Look at the sheath along the length of the rope, seeing if there is any significant damage. The rope is still healthy if some of the stitching on the sheath has come loose. A cut in the sheath is generally only noteworthy if it is so large that you can see the core of the rope.



A hole in the sheath also occurs after a rope has been subjected to a lot of heavy catches and wear and tear. If you can see the core of your rope through a hole in the sheath, then it is core shot – a sure indication that it is time to cut or replace your rope.



Another way the sheath can be damaged is if it is fuzzy. More fuzz generally means greater damage to the sheath and could be close to becoming core shot. If there is a section of your rope that is getting fuzzier, then pay close attention to it and cut or replace it if it becomes core shot.



The sheath can sometimes slip from the core. Feel along the length of the rope and if there are spots where you can feel the sheath but very little core underneath, then the sheath has slipped. This will mean the rope is weak in that spot, as the sheath is no longer protecting the core.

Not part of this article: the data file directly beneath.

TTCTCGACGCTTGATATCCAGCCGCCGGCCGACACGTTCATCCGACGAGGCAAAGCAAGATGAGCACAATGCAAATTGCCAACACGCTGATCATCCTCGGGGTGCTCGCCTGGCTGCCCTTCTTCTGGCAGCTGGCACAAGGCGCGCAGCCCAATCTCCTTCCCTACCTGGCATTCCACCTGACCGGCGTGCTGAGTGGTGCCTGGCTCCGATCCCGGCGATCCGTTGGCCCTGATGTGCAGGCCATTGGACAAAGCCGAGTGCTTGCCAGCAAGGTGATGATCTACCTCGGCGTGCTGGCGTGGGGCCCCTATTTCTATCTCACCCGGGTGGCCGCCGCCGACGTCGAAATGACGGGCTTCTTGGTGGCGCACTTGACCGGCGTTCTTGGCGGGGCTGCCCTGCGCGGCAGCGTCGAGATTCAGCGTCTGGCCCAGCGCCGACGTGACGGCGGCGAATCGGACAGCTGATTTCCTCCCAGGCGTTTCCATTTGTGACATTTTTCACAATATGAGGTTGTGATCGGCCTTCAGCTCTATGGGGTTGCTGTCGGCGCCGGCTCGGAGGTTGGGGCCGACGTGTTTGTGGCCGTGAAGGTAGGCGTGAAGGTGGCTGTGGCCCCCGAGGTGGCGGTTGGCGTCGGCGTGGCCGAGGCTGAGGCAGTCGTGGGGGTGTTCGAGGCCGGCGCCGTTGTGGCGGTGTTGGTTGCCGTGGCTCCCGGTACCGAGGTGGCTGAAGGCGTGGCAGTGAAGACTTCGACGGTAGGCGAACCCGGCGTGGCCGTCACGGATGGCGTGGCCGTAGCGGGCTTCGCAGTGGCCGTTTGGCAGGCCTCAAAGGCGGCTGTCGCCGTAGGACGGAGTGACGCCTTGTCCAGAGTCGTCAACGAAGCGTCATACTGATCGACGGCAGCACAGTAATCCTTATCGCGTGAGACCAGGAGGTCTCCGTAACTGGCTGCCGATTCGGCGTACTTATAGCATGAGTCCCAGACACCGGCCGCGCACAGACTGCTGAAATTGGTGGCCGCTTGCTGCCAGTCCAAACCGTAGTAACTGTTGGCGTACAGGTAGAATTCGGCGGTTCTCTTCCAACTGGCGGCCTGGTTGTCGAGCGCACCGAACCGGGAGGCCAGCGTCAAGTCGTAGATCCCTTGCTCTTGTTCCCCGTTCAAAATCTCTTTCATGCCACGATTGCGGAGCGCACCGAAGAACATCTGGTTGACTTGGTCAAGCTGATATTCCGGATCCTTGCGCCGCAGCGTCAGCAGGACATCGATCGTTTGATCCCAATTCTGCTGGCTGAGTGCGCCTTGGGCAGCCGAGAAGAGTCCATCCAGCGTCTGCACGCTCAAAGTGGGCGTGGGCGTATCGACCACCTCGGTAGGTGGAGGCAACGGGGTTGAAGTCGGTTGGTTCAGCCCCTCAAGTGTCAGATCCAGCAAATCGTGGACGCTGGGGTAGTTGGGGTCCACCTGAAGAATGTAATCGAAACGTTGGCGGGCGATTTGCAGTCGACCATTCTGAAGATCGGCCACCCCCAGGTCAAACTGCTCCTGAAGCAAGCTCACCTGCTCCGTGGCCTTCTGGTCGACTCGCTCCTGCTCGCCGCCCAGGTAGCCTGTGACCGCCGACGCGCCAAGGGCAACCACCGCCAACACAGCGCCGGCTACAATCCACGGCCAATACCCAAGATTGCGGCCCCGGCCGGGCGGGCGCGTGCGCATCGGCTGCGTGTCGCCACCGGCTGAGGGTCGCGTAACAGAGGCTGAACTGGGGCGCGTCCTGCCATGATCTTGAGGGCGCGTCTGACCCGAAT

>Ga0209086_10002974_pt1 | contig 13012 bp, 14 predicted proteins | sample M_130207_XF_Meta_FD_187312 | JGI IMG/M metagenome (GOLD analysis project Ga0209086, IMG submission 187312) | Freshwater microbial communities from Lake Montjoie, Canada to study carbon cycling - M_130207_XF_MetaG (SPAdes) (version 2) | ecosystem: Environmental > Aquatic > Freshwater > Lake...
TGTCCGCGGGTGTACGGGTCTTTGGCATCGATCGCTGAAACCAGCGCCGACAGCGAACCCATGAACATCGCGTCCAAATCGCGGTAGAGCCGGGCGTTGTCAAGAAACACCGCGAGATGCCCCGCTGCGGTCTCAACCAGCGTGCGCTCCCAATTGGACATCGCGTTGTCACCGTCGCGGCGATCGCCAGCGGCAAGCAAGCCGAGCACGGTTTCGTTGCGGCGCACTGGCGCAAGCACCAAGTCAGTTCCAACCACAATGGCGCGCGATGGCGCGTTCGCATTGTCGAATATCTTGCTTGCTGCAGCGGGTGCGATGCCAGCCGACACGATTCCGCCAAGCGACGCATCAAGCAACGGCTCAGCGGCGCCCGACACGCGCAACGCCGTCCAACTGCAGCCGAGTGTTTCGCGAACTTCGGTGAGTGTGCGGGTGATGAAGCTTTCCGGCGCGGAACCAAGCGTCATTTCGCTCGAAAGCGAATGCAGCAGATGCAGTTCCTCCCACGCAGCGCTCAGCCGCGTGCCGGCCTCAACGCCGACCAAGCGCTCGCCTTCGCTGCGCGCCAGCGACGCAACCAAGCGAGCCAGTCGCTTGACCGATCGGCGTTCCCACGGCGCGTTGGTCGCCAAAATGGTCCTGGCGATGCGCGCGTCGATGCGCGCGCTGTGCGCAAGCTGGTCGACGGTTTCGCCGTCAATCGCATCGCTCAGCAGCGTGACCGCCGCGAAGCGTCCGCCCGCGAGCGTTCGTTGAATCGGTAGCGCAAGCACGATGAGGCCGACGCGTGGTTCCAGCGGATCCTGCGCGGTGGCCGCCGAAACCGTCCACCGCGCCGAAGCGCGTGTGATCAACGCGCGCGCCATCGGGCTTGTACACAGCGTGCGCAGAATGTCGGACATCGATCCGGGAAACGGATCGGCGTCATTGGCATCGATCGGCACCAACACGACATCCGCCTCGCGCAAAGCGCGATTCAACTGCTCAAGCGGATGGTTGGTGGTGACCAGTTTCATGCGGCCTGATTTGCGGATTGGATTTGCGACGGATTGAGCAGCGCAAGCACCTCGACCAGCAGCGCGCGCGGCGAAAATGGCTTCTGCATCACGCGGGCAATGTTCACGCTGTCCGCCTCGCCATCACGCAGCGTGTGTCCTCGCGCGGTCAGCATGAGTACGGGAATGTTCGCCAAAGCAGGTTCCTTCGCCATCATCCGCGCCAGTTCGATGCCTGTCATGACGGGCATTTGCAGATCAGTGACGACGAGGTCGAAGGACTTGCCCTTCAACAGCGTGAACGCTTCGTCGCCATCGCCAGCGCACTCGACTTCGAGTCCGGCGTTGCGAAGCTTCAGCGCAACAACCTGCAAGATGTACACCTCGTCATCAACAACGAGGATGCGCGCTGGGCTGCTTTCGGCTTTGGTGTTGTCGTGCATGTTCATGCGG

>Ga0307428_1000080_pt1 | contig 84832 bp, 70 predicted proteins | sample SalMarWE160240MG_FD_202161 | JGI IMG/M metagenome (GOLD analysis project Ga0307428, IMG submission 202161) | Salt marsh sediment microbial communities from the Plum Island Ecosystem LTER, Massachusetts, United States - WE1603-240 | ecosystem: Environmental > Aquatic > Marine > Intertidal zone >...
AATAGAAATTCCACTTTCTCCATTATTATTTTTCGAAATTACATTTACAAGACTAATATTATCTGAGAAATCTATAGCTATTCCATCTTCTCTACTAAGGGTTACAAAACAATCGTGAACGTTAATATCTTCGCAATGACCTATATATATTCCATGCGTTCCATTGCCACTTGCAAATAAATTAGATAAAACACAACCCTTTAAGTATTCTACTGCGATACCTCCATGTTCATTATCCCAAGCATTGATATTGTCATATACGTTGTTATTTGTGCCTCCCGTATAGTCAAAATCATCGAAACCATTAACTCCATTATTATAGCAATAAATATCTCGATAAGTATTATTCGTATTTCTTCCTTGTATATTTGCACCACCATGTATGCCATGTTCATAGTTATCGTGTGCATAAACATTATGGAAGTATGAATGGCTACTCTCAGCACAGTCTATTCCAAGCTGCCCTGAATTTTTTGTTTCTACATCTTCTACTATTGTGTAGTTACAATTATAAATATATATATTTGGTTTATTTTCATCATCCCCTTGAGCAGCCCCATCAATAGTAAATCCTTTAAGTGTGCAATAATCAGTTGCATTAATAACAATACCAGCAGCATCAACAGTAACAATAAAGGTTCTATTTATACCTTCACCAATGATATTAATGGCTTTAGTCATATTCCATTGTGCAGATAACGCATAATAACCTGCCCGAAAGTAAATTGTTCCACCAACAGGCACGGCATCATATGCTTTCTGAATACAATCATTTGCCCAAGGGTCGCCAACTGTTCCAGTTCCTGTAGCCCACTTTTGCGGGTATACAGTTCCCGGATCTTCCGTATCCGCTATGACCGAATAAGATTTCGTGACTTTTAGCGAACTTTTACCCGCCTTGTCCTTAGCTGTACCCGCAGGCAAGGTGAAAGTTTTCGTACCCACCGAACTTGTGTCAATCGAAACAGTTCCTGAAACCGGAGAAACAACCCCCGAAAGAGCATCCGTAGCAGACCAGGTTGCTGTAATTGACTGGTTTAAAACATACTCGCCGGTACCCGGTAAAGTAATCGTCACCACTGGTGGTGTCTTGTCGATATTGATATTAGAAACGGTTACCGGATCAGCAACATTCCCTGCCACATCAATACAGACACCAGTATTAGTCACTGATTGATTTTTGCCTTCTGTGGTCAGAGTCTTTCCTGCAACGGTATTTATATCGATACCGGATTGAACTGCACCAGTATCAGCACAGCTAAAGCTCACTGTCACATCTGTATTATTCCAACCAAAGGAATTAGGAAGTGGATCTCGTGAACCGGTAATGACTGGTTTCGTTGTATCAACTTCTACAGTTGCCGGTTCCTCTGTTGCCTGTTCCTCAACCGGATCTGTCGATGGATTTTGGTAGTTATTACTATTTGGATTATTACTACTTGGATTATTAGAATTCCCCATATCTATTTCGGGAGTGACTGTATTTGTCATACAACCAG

As your rope wears, it will develop flat spots – signs that the core has become weakened. To check for flat spots, pinch a loop along the length of the rope: the core is still good if the rope holds its loop but it you can easily pinch it into a sharp bend, the core has been weakened.





If your rope inspection reveals any weak spots, then it’s time for action. You might not need to buy a new rope, however. Most ropes become damaged at the ends, which take the full brunt of the force from a fall. Often while inspecting a rope, you’ll find a weak spot within the first 15-20ft of the rope end.

To cut your rope, find the weak spot or the core shot and wrap a few layers of climbing tape around it. This is where you will make your cut. Make the rope taut, either with someone’s help or by wrapping it around your legs and then carefully slice through the center of the tape around the rope.

After it has been cut, use a flame to melt the edges around the new rope end. This will keep the strands of the new end from fraying. Be sure to be aware of the new length of your cut rope, and don’t get on a 35m-long route with a newly cut rope that used to be 70m, but is now 67m.




Once a rope is cut, it will normally need more frequent inspection – but if you remain vigilant, you can cut a rope many times and it will still have a good enough core to be safe for climbing. Climbers often keep ropes that have been cut to 40m and still use them at, for example, indoor gyms where the routes barely extend beyond 20m-high.